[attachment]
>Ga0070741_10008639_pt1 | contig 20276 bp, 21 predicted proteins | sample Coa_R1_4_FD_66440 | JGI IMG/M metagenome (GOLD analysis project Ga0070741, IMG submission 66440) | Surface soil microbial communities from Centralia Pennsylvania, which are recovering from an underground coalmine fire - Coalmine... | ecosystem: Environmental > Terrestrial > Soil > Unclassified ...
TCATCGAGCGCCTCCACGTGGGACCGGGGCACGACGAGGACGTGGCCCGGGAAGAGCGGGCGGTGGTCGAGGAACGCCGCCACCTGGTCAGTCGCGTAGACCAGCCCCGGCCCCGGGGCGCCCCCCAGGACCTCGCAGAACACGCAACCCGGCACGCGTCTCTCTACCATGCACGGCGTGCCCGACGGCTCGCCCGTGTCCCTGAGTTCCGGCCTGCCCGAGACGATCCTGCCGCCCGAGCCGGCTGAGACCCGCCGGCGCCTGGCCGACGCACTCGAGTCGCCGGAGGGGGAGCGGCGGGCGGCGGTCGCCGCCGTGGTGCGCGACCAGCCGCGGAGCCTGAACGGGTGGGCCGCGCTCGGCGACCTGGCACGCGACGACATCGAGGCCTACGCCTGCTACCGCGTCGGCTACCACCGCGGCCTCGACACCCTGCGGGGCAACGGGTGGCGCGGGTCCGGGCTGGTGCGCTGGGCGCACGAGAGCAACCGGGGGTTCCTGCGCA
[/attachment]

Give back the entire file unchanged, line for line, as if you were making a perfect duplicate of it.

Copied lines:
>Ga0070741_10008639_pt1 | contig 20276 bp, 21 predicted proteins | sample Coa_R1_4_FD_66440 | JGI IMG/M metagenome (GOLD analysis project Ga0070741, IMG submission 66440) | Surface soil microbial communities from Centralia Pennsylvania, which are recovering from an underground coalmine fire - Coalmine... | ecosystem: Environmental > Terrestrial > Soil > Unclassified ...
TCATCGAGCGCCTCCACGTGGGACCGGGGCACGACGAGGACGTGGCCCGGGAAGAGCGGGCGGTGGTCGAGGAACGCCGCCACCTGGTCAGTCGCGTAGACCAGCCCCGGCCCCGGGGCGCCCCCCAGGACCTCGCAGAACACGCAACCCGGCACGCGTCTCTCTACCATGCACGGCGTGCCCGACGGCTCGCCCGTGTCCCTGAGTTCCGGCCTGCCCGAGACGATCCTGCCGCCCGAGCCGGCTGAGACCCGCCGGCGCCTGGCCGACGCACTCGAGTCGCCGGAGGGGGAGCGGCGGGCGGCGGTCGCCGCCGTGGTGCGCGACCAGCCGCGGAGCCTGAACGGGTGGGCCGCGCTCGGCGACCTGGCACGCGACGACATCGAGGCCTACGCCTGCTACCGCGTCGGCTACCACCGCGGCCTCGACACCCTGCGGGGCAACGGGTGGCGCGGGTCCGGGCTGGTGCGCTGGGCGCACGAGAGCAACCGGGGGTTCCTGCGCA